Thursday 8 November 2007


I've a gentleman with dementia. Properly, he's got ICD-10 F00.12 Alzheimer's disease, late onset, severe.

He couldn't manage at home, had support, progressed, had respite care and now is in permanent care within an EMI Residential Home.

He is happy.

Within the meaning of the Mental Capacity Act 2005, with regard to decisions on his placement and future care, he's an incapacitated adult.

I have seen him many times at this care home, he always has been settled, cared for and content. My nursing colleagues see him and find him equally well. An Occupational Therapist assessed him. A Physiotherapist has looked at his mobility of late, as it's deteriorated. A Dietician saw him 2 weeks ago to give advice on dietetic input. A Modern Matron from the PCT saw him recently to look at pressure care and prevention of sacral sores (which he's never had, but he's increasingly sedentary). His GP reviews him episodically to consider physical health concerns (episodic joint pain and cramps, mostly). An external Independent Mental Capacity Advocate (IMCA) reviewed care and felt it would be in his best interests to remain in that care home receiving the care he was receiving.

His mental health has been stable, he's on no medication at all and hasn't needed any.

The EMI Residential care home has had two unannounced visits from the regulatory body CSCI this year and found to be absolutely fine. With so many professionals going in, often unannounced when we're in the area, we've also found everything to be fine. Scrutiny of the care plans show care to be fine. No families or residents have complaints/issues.

So, my patient's in a good care home receiving good care that oodles of professionals over a many months consistently see to be the case.

The home feels they may have to serve notice on him. They do not want to, they feel great warmth for him and enjoy caring for him (which they do well). They're very patient centred, if he has sleep disruption (as he does) and wants a bath at 2.00am (as he did) then he has one. When he was offered food at meal times but declined then was hungry later on he ate pizza just before midnight. They're sensitive to his care and are very accomodating.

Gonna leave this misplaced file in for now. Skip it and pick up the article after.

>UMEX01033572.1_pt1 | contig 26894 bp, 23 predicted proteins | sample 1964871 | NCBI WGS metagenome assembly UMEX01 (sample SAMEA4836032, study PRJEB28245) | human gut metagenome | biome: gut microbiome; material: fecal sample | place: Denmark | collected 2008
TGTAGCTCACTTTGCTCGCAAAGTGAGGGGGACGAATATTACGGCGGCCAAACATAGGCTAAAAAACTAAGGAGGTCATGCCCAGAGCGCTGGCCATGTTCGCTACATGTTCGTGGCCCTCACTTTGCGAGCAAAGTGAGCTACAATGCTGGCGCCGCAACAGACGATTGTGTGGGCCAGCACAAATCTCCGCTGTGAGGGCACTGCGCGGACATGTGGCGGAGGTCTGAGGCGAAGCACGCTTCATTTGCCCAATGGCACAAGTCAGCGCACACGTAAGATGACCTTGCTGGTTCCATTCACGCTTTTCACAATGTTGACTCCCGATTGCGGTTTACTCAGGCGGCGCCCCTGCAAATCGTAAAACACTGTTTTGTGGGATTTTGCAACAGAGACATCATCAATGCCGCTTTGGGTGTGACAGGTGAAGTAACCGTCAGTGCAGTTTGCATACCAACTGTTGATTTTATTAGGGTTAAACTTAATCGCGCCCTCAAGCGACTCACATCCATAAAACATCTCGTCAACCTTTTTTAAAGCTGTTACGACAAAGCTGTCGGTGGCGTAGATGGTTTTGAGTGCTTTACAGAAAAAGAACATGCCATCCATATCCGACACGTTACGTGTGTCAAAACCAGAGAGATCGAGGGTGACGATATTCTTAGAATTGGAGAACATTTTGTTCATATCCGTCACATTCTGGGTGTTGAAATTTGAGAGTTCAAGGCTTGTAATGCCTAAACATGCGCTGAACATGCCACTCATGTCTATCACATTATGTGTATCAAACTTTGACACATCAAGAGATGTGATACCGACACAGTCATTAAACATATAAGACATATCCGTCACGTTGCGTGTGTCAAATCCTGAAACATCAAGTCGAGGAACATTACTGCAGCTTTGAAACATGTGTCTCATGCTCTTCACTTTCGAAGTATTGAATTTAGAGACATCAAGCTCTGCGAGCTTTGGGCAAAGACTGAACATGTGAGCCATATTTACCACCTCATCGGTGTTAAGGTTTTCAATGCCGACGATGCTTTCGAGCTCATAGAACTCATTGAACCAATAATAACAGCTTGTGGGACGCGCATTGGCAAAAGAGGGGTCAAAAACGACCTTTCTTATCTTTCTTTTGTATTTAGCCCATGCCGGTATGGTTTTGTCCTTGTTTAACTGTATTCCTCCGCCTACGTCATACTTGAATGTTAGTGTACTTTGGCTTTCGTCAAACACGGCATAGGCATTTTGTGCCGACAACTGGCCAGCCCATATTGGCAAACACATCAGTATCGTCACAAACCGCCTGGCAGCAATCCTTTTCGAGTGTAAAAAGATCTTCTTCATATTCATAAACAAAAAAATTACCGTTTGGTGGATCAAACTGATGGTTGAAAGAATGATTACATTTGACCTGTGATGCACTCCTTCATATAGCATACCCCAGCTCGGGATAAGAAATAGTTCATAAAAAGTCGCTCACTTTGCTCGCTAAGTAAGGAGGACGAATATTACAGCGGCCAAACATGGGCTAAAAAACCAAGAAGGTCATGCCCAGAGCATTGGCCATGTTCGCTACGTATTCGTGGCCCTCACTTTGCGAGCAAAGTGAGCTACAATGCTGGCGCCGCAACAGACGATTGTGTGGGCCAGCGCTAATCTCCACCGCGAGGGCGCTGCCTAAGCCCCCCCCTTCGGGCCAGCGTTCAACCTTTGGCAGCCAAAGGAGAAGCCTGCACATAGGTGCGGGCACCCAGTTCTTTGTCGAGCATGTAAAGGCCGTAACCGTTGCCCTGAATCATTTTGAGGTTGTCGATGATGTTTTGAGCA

My patient has 2 daughters. One thinks he's getting great care. She told me today that every time she visits dad,"He's happy, and that's the most important thing." She thinks he's well cared for. She wants him to stay there.

Another daughter wants him moved. She has no formal mental illness diagnosed but in the couple years I've (endlessly) seen her I'd wager good coin she's got a personality disorder. Maybe this is kinder than her sister who says she's a "vile woman" who's been "thinking of herself all her life" and "is wicked."

This daughter concedes that all major care is delivered (he is fed, washed, toileted, mobilised and so on) but that the quality of care falls short of what she wants. So she harasses staff. Daily. And generates prolific pages of complaints. Endlessly.

Protection of Vulnerable Adults (POVA) was initiated but hasn't had helpful outcomes since the daughter's malign influence hasn't been sufficient to enable police or agencies to be involved. The POVA meeting recognised she lied and mislead people and misrepresented people's views.

My patient's happy. He's happy to stay there. The care home want him to stay there. The professionals feel he's best placed there. The independent IMCA feels he should stay there. One daughter wants him to stay there. The other daughter (who's the nearest relative) makes it untenable for the staff to look after him (and has moved him 3 times already).

The evidence base is that if he were to move at this stage in his illness he'll be dead within 12 months.